Treasurer Joe Hockey has moved to reassure older people fearful of being hit by budget changes, saying the main target of his push to contain aged pension costs will be his generation and those that follow.
As worry mounts among seniors at the Treasurer’s targeting of the pension, Hockey said: “For those people who are concerned about their pension next year, they need not be concerned as an aged pensioner.
"And I say to people the year after they need not be concerned and so on.”
His message for people on the pension or over 65 was: “It’s going to be my generation, a younger generation and those that follow that are going to have a lot of the changes take place as we get older.”
Hockey also said a Medicare co-payment was in the mix of budget measures. “Medicare is growing at twice the speed of the economy. We all have to make a contribution because nothing is for free.”
His electorate of North Sydney, one of the wealthiest in Australia, had one of the highest bulk billing rates and “to me there is something wrong with that”.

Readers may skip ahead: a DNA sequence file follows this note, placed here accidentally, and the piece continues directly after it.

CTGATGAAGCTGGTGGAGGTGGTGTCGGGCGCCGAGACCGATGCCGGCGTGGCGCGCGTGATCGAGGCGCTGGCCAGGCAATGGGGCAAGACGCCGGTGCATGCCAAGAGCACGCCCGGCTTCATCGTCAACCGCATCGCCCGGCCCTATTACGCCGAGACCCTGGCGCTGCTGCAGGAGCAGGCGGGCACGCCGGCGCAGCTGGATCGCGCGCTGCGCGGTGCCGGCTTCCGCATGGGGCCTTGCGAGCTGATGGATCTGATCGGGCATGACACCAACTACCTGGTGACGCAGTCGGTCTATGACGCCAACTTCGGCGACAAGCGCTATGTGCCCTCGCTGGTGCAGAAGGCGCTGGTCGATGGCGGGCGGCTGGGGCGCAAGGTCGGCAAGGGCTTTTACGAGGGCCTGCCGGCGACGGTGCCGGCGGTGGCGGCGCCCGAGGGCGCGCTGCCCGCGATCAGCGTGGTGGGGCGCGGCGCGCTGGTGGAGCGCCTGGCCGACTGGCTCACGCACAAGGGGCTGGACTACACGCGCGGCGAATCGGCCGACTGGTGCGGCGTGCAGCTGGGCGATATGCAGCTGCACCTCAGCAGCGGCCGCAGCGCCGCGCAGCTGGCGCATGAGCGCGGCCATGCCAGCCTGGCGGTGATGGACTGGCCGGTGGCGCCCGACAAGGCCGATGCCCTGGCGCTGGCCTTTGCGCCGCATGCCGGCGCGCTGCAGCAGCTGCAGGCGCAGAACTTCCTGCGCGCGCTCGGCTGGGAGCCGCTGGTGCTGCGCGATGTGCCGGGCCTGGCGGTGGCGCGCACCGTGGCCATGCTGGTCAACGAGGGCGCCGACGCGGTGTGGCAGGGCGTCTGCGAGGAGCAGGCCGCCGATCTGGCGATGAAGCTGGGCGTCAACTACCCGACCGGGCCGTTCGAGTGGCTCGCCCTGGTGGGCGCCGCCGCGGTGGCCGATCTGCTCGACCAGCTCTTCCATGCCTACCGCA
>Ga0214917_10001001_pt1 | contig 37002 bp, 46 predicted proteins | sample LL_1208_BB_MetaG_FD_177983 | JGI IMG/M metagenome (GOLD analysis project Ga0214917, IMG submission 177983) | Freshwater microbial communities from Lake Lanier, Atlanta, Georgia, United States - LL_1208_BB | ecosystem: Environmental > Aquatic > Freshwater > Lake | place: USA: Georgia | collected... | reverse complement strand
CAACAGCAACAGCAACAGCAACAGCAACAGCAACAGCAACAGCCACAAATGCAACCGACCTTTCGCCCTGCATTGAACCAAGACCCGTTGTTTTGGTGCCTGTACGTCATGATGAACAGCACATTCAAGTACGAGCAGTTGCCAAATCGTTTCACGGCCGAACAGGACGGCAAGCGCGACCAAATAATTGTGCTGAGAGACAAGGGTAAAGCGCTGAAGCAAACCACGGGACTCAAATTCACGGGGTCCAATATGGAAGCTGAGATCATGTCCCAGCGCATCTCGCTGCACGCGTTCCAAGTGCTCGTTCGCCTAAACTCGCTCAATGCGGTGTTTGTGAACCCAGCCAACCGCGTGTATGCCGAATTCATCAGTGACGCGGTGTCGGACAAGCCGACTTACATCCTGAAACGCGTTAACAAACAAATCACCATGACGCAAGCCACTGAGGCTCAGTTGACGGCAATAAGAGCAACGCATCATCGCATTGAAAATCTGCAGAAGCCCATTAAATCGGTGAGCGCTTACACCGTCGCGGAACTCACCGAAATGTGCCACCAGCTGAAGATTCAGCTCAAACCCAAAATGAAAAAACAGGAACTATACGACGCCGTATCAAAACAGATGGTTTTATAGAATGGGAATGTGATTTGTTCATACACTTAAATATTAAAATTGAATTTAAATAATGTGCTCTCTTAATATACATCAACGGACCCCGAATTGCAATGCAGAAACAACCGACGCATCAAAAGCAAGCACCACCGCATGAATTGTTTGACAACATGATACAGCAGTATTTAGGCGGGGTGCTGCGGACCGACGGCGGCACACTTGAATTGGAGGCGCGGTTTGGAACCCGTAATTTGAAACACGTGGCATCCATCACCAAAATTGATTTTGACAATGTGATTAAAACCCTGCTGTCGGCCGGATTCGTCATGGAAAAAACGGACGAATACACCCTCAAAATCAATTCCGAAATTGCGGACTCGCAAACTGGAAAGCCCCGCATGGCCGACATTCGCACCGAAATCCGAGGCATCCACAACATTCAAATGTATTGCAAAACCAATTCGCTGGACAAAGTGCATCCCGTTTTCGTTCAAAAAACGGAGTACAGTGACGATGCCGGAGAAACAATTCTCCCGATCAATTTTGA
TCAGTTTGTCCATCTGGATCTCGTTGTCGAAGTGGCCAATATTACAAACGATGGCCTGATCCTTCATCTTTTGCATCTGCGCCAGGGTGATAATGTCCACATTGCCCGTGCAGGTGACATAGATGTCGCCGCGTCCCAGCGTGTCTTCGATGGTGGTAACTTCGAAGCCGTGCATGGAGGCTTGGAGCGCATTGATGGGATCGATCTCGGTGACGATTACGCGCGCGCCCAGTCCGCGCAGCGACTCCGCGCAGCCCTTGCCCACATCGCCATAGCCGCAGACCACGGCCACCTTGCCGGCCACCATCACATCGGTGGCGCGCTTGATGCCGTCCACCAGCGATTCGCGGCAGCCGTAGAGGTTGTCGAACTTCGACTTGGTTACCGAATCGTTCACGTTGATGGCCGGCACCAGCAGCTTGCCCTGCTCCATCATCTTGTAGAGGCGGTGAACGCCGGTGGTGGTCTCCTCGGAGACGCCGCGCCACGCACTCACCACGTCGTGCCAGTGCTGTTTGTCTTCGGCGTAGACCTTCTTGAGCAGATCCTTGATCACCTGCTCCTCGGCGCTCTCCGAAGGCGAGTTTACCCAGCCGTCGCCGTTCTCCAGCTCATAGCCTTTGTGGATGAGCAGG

He strongly hinted the government would seek to prevent people diverting to the emergency departments of hospitals to escape the co-payment. It can only do this with the agreement of states.
Defending the plan to lift the pension age over the longer term, Hockey admitted that an attitudinal problem in business towards older workers had to be addressed.
“We need to change our attitude towards people continuing to work as long as they want, because you don’t end your life when you turn 65 or 70.”
Businesses should be encouraged to start thinking about employing people who wanted to restart their careers after 50 or 60.
This included focusing debate on how to have a restart after a life of manual labour. Many of these people had been going on the disability pension.
Hockey flagged that there would be provision in the controversial paid parental leave scheme – under which mothers could get up to $75,000 over six months – to ensure the women returned to work.
“Essentially, they have to return to work. When you see the legislation it will be clear, there will be a form of obligation.”
Hockey said this would be a budget “that is going to deliver over 10 years and, in fact, delivers out to 2050”.
He confirmed the government would get around the problem of pre-election promises by the timing of measures. “We are honouring our commitments and in relation to many of the structural changes that we have to make, the Australian people have the opportunity to make decisions at the next election.”